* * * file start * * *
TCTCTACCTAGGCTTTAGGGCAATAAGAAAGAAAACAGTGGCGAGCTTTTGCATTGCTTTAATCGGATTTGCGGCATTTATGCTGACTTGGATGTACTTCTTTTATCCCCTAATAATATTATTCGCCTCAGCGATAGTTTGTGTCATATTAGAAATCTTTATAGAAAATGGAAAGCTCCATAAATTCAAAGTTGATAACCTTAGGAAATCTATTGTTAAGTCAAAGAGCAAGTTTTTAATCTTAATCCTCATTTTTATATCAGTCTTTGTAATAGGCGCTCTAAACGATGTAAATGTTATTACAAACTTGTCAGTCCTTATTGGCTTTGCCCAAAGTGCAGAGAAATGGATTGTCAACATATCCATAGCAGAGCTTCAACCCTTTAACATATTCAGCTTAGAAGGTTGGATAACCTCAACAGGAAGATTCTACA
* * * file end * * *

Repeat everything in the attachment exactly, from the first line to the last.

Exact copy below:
TCTCTACCTAGGCTTTAGGGCAATAAGAAAGAAAACAGTGGCGAGCTTTTGCATTGCTTTAATCGGATTTGCGGCATTTATGCTGACTTGGATGTACTTCTTTTATCCCCTAATAATATTATTCGCCTCAGCGATAGTTTGTGTCATATTAGAAATCTTTATAGAAAATGGAAAGCTCCATAAATTCAAAGTTGATAACCTTAGGAAATCTATTGTTAAGTCAAAGAGCAAGTTTTTAATCTTAATCCTCATTTTTATATCAGTCTTTGTAATAGGCGCTCTAAACGATGTAAATGTTATTACAAACTTGTCAGTCCTTATTGGCTTTGCCCAAAGTGCAGAGAAATGGATTGTCAACATATCCATAGCAGAGCTTCAACCCTTTAACATATTCAGCTTAGAAGGTTGGATAACCTCAACAGGAAGATTCTACA